This photo was also published by Landscape Photography Magazine, and it is also the starting image of an internet game whose name unfortunately I cannot remember. If somebody reads my blog and knows this game, I will be thankful to receive its name so that I can add it to my references.

So how did I shoot this photo?

As I have already said, I just used a smartphone, a Samsung Galaxy Note 1st series that I bought at the end of 2011 and I'm still using after almost 7 years of service! It still delivers good quality photos without any additional device and only a bit of post processing.In this case there was no need of post processing.

In other words, this might as well be street photography instead of landscape photography: just frame and shoot. However you might notice that the horizon is right in the center of the frame, while the rules of composition state that you have to divide the image in 3 equal areas for a good composition. Some photographers made a point of this and told me this composition is not well balanced. Well, maybe they are right, but there is a reason why I chose to subvert the rule of thirds.

The reason why I didn't follow the rules and shot an image divided in 2 equal parts instead of 3 is because this way I got the light that I wanted. With the horizon too high in the composition the foreground was too dark, and with the horizon too low the sky was all white.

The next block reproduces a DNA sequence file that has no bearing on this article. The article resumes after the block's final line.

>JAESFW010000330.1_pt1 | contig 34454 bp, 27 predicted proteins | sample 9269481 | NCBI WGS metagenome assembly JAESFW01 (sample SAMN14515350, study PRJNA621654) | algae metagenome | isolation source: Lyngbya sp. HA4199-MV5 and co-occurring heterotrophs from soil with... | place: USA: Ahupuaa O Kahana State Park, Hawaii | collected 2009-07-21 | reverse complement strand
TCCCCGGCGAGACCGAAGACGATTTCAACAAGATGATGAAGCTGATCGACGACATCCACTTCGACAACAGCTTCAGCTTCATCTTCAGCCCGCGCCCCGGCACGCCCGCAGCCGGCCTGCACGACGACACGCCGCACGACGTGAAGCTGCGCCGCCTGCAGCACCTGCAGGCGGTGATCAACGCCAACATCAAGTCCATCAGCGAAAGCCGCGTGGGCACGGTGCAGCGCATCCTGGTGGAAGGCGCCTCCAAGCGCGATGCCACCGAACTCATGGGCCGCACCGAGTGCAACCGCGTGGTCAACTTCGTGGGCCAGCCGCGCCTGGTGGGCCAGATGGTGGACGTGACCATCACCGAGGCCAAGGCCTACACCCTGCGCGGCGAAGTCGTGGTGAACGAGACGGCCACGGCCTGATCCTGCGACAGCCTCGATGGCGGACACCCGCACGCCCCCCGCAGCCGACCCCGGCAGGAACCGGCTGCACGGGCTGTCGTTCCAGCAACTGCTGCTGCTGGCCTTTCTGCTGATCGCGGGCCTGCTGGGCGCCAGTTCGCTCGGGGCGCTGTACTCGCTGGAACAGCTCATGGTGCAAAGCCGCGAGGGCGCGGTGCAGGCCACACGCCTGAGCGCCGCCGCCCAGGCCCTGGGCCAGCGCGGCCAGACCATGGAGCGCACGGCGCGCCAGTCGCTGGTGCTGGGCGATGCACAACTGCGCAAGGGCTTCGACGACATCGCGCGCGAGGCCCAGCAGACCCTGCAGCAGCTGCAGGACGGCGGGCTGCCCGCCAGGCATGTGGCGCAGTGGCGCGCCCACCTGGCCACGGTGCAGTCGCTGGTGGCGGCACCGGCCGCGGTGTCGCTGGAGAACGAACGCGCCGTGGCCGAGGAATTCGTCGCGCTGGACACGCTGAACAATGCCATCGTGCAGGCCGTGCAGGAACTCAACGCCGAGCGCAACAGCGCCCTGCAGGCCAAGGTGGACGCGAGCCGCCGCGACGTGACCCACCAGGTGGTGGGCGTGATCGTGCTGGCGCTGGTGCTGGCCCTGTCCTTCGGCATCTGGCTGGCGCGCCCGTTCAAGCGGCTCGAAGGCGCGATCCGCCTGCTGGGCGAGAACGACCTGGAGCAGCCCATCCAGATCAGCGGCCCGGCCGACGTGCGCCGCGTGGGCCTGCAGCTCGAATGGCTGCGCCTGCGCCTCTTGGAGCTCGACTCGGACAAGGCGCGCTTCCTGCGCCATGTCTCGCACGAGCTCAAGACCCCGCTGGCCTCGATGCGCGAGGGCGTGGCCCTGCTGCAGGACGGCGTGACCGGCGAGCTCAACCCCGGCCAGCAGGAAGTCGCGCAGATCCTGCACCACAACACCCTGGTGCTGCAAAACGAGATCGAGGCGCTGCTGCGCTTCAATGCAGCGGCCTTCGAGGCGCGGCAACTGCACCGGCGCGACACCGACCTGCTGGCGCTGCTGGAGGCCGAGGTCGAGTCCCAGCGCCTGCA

It's an easy but useful trick: If you have a smartphone, try to tilt it back and forth when you compose the image and you will understand what I mean. Then, if you think that the composition is not well balanced, just crop the upper part in order to get a composition divided in 3 equal parts.

Eventually you don't always need costly equipment to shoot nice landscape photos, just a smartphone, a few adjustments of the composition and ... the right place at the right moment! Sounds easy, right? Well, this is another issue, that I will talk about soon in another post.

By the way, a couple of years after I shot this photo, a wind farm was built on the ridge to the right, so that place is not the same any longer, and it will not be for some 20 years. A good example of how landscape photography can still work as a memory of the places.

Thursday, June 21st, 2018

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The symbol of Namibia

This is another important photo in my career: I shot it at Sossusvlei, Namibia, in January 2015. A group of Gemsbok (Oryx gazella) strolling in the desert at dawn. I am just posting the photo, then I will add the behind-the-scenes later.